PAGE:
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From the Ivory Tower Kitchen: To Yelp or Not To Yelp

"If you can't say something nice, don't say anything at all" may be Thumper's Law in the animated world, but versions of it have been around a bit longer than Bambi. The hospitality industry, more than any other, may have created an expectation of servitude and pandering at all costs.
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"If you can't say something nice, don't say anything at all" may be Thumper's Law in the animated world, but versions of it have been around a bit longer than Bambi. The hospitality industry, more than any other, may have created an expectation of servitude and pandering at all costs. When that expectation is not met, the show of dissatisfaction manifests itself in numerous ways. Nowadays, venting on customer review sites like Yelp, TripAdvisor, and Urbanspoon has become the norm. Ironically, even though the world's population is at an all-time high, individuals resort to an inanimate review site for expression rather than word of mouth which was perhaps the most powerful mode of spreading an opinion before the advent of the Internet. It should be noted that on many occasions, our guests have written us privately and almost always, we have corrected or at least addressed the matter without getting defensive.

I also teach (Mathematics of all subjects) at a private university for a living. I've stopped reading my student evaluations for a few years now even though I am probably expected to because I am supposed to reflect on my teaching every semester. I stopped because for me, the positive ones felt good for only a moment compared to the negative ones which angered and depressed me for days. Almost the same is true when individuals use online review sites to evaluate their experience at our restaurant. Perhaps because I am a tenured faculty member, I feel more secure than I do with the restaurant. Any suggestion that I don't care about my teaching because of my security may be dealt with a swift counter. So, the point of this piece is to urge restaurant goers to carefully consider the consequences of lambasting independent restaurants for what seems like a slew of unreasonable reasons. Some prospective guests are even turned off by management responses to unfair reviews. We know that because they write a review stating so. Theoretically, a business has recourse and can appeal a poor review, but in our experience, more often than not, the review in question will stay on. It almost has entertainment and sensational value at this point. So, why are so many disgruntled guests rushing to the nearest online review site for expression? Is it because the general public believes that under all circumstances, a business must practice the customer is always right policy? But, we are all customers in this world and how could we always be right (correct, actually)? With enough middle-management, it is possible to mitigate most customer dissatisfaction issues, but when small independent restaurants like ours have to deal with what we believe are unfair and downright mean-spirited reviews on online sites (sustained by advertisement revenue), we naturally wear our emotions on our keyboards and sometimes fire right back.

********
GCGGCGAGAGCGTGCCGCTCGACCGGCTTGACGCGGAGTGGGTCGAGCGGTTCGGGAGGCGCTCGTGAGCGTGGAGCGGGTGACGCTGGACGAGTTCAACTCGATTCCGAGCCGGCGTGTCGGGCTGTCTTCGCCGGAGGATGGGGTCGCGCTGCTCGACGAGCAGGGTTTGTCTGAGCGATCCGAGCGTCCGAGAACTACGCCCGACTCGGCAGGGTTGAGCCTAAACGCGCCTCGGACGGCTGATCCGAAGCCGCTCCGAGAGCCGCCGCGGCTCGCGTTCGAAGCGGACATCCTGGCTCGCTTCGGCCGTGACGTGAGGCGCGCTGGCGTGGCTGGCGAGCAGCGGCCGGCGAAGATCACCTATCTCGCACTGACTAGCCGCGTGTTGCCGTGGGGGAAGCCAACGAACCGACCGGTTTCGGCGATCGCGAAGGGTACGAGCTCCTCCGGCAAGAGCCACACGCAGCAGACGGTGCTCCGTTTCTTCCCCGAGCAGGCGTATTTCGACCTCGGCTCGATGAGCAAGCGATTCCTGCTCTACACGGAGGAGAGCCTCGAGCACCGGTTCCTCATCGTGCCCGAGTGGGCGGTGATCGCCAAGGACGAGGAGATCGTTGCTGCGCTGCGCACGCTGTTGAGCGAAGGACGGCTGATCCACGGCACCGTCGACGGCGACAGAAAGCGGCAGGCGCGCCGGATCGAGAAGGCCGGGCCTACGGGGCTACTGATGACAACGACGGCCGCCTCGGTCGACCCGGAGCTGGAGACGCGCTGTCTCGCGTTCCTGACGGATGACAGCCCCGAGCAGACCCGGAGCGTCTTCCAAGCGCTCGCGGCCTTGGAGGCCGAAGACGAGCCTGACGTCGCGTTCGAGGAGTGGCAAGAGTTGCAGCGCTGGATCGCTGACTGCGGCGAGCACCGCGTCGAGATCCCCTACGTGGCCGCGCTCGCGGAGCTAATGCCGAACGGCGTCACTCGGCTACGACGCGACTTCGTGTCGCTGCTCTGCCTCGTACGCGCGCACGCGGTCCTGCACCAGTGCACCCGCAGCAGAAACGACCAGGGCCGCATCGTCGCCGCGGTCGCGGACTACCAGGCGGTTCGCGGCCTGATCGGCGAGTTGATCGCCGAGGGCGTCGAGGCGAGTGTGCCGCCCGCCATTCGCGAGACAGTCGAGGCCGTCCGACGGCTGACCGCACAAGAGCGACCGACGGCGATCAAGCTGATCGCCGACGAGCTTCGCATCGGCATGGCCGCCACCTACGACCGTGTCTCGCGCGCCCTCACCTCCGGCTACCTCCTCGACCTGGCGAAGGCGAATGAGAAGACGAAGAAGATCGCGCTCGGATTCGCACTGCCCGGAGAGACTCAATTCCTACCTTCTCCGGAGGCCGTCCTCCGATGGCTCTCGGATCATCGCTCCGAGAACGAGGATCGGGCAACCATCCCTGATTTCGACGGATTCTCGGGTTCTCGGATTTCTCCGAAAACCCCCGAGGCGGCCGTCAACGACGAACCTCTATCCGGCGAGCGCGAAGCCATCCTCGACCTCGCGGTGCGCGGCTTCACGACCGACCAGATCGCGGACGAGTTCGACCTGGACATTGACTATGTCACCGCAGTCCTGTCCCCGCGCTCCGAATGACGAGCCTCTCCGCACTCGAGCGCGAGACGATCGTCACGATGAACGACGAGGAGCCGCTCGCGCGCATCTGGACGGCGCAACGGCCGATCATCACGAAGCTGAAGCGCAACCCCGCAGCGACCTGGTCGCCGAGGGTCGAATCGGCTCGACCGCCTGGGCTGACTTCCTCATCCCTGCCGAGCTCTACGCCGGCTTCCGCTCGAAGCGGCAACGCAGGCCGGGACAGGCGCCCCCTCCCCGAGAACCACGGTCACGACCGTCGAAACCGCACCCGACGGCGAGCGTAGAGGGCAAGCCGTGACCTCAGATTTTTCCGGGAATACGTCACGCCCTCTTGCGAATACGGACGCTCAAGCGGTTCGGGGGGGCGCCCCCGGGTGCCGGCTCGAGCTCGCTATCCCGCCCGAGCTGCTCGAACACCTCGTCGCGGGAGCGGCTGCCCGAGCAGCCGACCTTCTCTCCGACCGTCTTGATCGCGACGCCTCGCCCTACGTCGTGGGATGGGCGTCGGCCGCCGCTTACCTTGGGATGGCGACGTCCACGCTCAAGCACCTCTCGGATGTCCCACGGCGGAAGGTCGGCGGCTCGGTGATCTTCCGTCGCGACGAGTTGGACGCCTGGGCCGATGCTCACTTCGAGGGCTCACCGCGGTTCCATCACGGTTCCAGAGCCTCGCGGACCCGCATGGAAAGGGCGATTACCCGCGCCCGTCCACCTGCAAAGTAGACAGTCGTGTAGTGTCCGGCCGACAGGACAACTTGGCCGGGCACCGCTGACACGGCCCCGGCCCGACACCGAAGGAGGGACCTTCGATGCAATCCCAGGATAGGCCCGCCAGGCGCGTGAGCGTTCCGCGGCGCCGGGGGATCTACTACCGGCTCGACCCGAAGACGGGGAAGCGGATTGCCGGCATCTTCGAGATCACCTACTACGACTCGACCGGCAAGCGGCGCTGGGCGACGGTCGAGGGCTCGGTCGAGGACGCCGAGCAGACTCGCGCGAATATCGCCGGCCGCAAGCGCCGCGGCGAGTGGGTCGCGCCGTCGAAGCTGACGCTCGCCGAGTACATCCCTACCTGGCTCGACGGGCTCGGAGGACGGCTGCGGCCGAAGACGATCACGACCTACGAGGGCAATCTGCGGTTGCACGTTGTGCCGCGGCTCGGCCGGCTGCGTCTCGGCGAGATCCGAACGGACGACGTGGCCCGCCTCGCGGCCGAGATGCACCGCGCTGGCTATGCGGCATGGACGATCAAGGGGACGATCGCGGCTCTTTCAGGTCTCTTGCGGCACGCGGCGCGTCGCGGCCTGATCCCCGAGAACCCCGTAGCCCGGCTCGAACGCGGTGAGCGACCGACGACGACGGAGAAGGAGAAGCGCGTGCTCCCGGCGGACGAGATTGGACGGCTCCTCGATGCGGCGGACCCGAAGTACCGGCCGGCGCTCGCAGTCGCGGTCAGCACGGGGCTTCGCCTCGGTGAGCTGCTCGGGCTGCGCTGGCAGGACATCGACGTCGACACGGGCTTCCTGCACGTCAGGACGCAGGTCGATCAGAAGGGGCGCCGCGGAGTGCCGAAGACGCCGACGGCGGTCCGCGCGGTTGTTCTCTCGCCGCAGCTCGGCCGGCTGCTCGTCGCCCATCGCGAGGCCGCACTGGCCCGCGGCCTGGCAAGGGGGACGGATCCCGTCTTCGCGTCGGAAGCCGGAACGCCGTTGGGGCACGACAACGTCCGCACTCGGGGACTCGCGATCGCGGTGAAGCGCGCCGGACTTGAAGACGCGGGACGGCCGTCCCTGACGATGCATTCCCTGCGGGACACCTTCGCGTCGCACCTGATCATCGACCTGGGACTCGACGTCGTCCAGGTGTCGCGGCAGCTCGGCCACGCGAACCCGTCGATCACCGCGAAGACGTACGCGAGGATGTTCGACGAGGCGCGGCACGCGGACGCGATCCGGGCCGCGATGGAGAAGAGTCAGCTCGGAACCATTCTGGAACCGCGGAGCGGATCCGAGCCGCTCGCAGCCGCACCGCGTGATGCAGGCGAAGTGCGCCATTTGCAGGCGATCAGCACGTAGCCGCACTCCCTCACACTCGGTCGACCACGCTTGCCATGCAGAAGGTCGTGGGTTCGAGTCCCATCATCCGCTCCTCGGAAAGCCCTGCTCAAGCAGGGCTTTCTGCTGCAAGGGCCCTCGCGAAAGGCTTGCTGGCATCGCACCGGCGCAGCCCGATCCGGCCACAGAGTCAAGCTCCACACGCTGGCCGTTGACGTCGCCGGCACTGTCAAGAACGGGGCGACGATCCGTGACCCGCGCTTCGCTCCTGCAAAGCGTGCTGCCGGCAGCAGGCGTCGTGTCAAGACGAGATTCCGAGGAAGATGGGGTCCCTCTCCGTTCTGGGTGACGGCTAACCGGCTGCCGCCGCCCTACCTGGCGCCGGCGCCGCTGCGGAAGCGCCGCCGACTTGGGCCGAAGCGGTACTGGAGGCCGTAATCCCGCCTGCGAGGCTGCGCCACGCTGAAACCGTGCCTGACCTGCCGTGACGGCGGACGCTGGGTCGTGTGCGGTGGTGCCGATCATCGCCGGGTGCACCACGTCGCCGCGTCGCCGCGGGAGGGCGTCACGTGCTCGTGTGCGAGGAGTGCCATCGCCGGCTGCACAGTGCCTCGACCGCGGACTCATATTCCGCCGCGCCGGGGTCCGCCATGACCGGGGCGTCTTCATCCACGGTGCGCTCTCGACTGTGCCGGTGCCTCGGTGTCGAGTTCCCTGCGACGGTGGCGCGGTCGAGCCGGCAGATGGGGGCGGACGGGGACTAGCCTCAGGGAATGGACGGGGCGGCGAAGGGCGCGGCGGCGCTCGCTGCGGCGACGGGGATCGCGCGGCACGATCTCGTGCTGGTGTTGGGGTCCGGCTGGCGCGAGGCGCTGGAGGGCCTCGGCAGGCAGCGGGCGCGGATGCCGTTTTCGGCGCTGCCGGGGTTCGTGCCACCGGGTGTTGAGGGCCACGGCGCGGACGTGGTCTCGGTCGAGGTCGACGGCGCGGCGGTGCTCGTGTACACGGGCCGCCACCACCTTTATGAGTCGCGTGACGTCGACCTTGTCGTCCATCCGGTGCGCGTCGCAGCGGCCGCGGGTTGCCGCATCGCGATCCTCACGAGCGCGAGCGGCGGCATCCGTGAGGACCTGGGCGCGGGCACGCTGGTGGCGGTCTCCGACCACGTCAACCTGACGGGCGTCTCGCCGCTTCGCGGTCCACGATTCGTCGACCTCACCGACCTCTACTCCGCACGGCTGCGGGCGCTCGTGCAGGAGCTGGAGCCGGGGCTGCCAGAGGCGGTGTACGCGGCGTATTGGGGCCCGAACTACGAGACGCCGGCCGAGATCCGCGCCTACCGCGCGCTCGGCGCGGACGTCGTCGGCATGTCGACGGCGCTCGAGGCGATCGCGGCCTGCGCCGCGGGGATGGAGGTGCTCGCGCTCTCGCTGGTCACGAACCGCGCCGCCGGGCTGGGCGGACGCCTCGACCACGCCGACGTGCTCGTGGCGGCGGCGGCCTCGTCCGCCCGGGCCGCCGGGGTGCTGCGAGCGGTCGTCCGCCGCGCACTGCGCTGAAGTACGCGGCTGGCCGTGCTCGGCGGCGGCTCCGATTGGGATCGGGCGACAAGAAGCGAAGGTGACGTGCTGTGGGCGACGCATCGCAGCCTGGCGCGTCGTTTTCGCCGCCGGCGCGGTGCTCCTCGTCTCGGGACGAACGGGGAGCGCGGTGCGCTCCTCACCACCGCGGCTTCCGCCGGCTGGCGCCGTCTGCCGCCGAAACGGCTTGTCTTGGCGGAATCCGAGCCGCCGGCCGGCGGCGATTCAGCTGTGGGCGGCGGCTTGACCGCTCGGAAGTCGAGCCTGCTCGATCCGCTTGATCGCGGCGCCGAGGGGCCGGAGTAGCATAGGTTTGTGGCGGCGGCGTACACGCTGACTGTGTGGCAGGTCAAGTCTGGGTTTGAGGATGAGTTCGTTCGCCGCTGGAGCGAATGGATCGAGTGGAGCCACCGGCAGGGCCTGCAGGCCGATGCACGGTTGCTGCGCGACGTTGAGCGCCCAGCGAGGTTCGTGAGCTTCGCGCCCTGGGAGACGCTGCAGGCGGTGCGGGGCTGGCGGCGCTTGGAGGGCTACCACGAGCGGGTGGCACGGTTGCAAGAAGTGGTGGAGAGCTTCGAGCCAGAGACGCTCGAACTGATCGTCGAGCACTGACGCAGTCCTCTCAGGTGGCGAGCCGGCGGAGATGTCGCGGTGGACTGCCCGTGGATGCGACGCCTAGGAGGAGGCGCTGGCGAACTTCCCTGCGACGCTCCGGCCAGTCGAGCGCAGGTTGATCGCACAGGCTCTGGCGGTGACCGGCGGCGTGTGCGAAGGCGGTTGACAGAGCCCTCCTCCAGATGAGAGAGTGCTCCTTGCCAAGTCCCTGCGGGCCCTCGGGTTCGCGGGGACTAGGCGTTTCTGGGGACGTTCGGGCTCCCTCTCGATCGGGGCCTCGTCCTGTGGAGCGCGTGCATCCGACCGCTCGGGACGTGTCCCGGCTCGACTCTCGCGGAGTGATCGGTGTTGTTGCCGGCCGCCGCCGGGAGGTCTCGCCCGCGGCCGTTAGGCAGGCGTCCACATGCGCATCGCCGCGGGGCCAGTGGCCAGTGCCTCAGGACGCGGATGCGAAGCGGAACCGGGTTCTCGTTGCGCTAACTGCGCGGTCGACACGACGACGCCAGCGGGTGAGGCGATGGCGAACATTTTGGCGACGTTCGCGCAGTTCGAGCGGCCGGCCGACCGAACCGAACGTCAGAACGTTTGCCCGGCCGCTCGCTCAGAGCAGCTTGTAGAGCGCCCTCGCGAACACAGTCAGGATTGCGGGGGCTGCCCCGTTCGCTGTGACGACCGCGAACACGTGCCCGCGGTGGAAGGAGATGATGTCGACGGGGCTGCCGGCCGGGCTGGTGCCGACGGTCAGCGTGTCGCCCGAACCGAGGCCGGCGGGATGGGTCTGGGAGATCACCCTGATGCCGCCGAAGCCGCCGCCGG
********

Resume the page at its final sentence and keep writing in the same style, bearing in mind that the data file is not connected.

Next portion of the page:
The company Yelp has had to defend itself (and rightfully so, in my opinion) against a slew of accusations primarily from business owners of favoring advertising for higher ratings. This statement is from Yelp: "An independent academic study (not commissioned or paid for by Yelp) found that advertising plays no role in how reviews are recommended on Yelp."

So, I took the time to read the afore-mentioned study which I might add is fraught with statistics and its analysis, but regarding the claim by Yelp that the paper proves for them, advertising and review recommendations are unrelated, here is the clip from the section in the paper which specifically addresses this issue: "...while our analysis provides some suggestive evidence against the theory that Yelp favors advertisers, we stress that it is neither exhaustive, nor conclusive. It is beyond the scope of this paper, and outside the capacity of our dataset to evaluate all the ways in which Yelp could favor advertisers." In fact, reading on will reveal that a majority of the analysis conducted in the paper deals with the question of what drives positive or negative fraudulent reviews.

Most small businesses do not have the time, resources, energy, and sometimes courage to stand up to the bullying customers of the world who are now enabled by outlets like Yelp. If you are unhappy with your experience at a small business, please consider doing one of the following:

  1. Communicate with a business owner away from the stressful environment of day to day operations.
  • If you feel so inclined, afford them a second chance.
  • If you are still unhappy, by all means, spend your money and patronize elsewhere. But, please consider the consequences of tearing down a place on a review site, which ironically wouldn't exist if it weren't for the existence of the businesses themselves.

    Recommendation: Do Not Yelp